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Located about 8 kilometers southwest of Sarnia, Ontario, this 80- hectare park was on Stag Island in the St. Clair River. There was a beach, 100-room hotel, 6 - 8 room cottages, a dining hall, and sports & amusements. Transport to the island was via Star Line Steamers with rail transit available to the mainland dock.
The 1902 season ran from June 10th through September 10th with music provided by The Chequamegon Orchestra. Cottage rates were $95 per season that year, with the hotel at $2.50 per day or $9 & up, per week.
By 1906, another hotel had been built and a pavilion was advertised with a dining room and ball room. (It's not clear if this was an upgrade to the dining hall mentioned initially, or if it was an additional food establishment.) One of these facilities was called "La Salle Hall". Products sold in the dining hall were also offered for purchase at Island Farm.
All park buildings by then had electric light and drinking water. A total of 23 cottages were available. Amusements included croquet, tennis, bowling, bathing, boating, and fishing - with accessories and a guide provided.
Hotel rates were $2.50 & up per day, $15 - $25 per week or $95 - $125 per season for a cottage, and The Pavilion was $8 a day for accommodation.
By 1909, a baseball team had been in existence for a number of years made up of university students whom worked at the resort during their off-study time. Only 21 cottages (22 in another ad) were advertised, so either one or two older ones were removed, or were perhaps destroyed by fire or bad weather. Golf was advertised for that season.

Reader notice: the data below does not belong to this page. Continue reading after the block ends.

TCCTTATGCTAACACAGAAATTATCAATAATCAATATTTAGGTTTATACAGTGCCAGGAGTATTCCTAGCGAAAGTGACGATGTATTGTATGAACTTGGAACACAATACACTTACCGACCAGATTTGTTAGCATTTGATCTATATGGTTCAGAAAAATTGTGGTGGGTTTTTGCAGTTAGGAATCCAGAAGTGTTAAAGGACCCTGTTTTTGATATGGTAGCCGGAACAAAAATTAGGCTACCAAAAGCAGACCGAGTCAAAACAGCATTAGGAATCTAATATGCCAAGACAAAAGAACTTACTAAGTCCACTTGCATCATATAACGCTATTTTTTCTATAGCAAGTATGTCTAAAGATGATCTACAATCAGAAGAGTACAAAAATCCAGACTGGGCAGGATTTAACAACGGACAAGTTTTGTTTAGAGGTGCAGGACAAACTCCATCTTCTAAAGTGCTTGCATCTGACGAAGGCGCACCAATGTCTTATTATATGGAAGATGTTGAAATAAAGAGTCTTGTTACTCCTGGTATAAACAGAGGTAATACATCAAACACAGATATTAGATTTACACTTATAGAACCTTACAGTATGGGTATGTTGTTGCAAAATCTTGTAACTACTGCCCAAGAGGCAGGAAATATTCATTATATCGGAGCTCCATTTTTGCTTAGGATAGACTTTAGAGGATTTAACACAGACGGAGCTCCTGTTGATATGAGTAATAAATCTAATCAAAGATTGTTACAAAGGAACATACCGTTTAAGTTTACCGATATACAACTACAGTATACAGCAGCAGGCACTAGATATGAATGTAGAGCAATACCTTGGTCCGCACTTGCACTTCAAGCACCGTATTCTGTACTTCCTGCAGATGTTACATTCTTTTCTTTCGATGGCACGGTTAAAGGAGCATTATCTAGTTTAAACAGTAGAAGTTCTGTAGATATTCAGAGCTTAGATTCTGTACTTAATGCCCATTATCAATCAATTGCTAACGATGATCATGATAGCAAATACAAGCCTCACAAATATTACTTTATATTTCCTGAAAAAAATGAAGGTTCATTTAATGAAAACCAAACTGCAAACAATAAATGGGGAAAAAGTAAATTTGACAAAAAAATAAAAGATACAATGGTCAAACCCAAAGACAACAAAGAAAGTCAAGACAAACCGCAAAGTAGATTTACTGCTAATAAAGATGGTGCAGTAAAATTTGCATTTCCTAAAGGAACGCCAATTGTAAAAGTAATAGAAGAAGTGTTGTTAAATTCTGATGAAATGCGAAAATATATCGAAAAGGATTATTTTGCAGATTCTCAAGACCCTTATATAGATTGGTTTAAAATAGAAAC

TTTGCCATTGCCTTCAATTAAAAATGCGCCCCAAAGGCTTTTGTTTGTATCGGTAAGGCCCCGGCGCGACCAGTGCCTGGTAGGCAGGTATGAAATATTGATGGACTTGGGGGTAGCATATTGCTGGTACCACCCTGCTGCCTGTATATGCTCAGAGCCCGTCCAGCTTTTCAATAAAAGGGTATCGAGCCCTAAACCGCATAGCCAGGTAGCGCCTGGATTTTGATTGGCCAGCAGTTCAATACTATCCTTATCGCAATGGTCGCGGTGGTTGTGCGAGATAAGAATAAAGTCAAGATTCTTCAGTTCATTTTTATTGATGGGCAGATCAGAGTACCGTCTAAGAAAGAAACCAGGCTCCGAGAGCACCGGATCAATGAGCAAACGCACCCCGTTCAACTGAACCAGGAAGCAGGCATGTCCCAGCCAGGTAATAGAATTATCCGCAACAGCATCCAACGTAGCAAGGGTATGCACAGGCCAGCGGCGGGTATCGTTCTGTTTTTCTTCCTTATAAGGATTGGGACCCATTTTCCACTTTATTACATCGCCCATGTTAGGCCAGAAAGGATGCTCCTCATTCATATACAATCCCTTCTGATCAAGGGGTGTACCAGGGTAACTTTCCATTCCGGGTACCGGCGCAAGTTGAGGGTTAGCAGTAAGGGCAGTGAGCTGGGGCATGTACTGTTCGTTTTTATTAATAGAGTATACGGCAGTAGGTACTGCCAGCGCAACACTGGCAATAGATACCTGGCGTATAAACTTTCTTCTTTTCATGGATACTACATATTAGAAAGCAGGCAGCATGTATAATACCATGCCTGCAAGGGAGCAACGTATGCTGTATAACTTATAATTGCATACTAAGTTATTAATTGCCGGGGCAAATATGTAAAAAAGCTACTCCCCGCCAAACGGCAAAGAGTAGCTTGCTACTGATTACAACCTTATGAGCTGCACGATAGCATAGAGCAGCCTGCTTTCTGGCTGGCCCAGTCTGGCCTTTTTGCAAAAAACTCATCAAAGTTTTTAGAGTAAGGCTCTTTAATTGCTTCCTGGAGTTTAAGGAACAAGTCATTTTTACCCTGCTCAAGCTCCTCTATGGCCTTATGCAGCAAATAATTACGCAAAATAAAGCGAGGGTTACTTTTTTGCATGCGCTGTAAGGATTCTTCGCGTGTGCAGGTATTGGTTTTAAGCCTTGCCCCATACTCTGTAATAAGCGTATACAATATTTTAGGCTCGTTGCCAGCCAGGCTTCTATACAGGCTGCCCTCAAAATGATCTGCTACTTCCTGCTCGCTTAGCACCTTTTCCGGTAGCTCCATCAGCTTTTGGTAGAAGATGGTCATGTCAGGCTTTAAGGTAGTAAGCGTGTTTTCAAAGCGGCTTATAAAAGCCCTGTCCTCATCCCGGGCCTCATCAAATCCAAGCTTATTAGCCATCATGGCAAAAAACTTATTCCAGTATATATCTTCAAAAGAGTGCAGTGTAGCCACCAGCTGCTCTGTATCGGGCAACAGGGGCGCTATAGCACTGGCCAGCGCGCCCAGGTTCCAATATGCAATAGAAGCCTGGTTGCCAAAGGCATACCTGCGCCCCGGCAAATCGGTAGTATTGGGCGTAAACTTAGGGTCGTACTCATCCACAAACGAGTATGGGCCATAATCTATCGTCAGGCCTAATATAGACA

The 1909 season saw The Godman Guild, a group of 30 athletic girls and their instructors from Ohio, summer at the park. They occupied the largest cottage on the island, actually the former home of Jacob Hain from Port Huron.
Business must have dropped off because the 1910 rates had dropped to $10 - $13 per week for the hotel and $30 - $100 per season for a cottage. Considering the competition from nearby resorts on the mainland by 1910, it's not surprising that rates fell.
The park seems to have fallen on harder times after World War I. Although season rates were up to $150, the hotel base rates were #1.00 - $1.50 per day and as low as only $8 per week in 1921. The following year, the park came under new management. Still, business must have declined because cottages and land began to be offered for sale in the area, many at bargain rates. A July 2, 1925 ad states "At Stag Island - 10 Cottages to Rent". Ads on July 12 and July 19 still offered cottages. Although this was for weekends, it shows that accommodations not available in previous years that late after the start of the season, were able to be rented.
A July 12, 1927 "Detroit News" ad proclaims: "Spend Your Vacation at Beautiful Stag Island Summer Resort in Canadian Waters". It then mentions Furnished Cottages and Hotel Accommodations were available. The park was serviced by the ferry "Wauketa".
The only other information is that a roller coaster was built there around 1928. Considering it wasn't mentioned in the 1927 ad, 1928 seems a logical assumption for its opening. The park may not have survived The Depression and folded in the 1930's.
|Thanks to Detroit-area resident Mike Schulte for suggesting this park and providing information.|
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